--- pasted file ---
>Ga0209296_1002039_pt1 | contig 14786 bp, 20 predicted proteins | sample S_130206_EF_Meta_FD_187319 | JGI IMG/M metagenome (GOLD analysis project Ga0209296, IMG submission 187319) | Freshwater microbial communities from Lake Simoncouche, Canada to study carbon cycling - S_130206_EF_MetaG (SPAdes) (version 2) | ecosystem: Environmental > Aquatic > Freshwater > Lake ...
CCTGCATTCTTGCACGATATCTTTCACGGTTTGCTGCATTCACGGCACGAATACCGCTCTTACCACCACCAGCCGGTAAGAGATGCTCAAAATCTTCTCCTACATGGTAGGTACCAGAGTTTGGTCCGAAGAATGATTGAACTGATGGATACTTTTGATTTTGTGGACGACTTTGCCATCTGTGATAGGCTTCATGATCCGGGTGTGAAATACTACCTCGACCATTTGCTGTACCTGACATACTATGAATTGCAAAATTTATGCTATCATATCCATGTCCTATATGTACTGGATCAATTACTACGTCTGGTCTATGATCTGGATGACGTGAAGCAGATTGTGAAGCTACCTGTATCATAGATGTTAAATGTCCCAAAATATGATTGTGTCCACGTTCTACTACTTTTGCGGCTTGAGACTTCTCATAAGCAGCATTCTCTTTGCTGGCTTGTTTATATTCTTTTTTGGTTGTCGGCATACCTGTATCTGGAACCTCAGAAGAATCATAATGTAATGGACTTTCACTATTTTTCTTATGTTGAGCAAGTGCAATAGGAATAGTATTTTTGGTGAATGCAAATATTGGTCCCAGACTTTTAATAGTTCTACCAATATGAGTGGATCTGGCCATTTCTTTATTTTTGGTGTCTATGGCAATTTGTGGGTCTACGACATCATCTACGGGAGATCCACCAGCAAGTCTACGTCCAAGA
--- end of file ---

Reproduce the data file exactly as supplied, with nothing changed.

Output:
>Ga0209296_1002039_pt1 | contig 14786 bp, 20 predicted proteins | sample S_130206_EF_Meta_FD_187319 | JGI IMG/M metagenome (GOLD analysis project Ga0209296, IMG submission 187319) | Freshwater microbial communities from Lake Simoncouche, Canada to study carbon cycling - S_130206_EF_MetaG (SPAdes) (version 2) | ecosystem: Environmental > Aquatic > Freshwater > Lake ...
CCTGCATTCTTGCACGATATCTTTCACGGTTTGCTGCATTCACGGCACGAATACCGCTCTTACCACCACCAGCCGGTAAGAGATGCTCAAAATCTTCTCCTACATGGTAGGTACCAGAGTTTGGTCCGAAGAATGATTGAACTGATGGATACTTTTGATTTTGTGGACGACTTTGCCATCTGTGATAGGCTTCATGATCCGGGTGTGAAATACTACCTCGACCATTTGCTGTACCTGACATACTATGAATTGCAAAATTTATGCTATCATATCCATGTCCTATATGTACTGGATCAATTACTACGTCTGGTCTATGATCTGGATGACGTGAAGCAGATTGTGAAGCTACCTGTATCATAGATGTTAAATGTCCCAAAATATGATTGTGTCCACGTTCTACTACTTTTGCGGCTTGAGACTTCTCATAAGCAGCATTCTCTTTGCTGGCTTGTTTATATTCTTTTTTGGTTGTCGGCATACCTGTATCTGGAACCTCAGAAGAATCATAATGTAATGGACTTTCACTATTTTTCTTATGTTGAGCAAGTGCAATAGGAATAGTATTTTTGGTGAATGCAAATATTGGTCCCAGACTTTTAATAGTTCTACCAATATGAGTGGATCTGGCCATTTCTTTATTTTTGGTGTCTATGGCAATTTGTGGGTCTACGACATCATCTACGGGAGATCCACCAGCAAGTCTACGTCCAAGA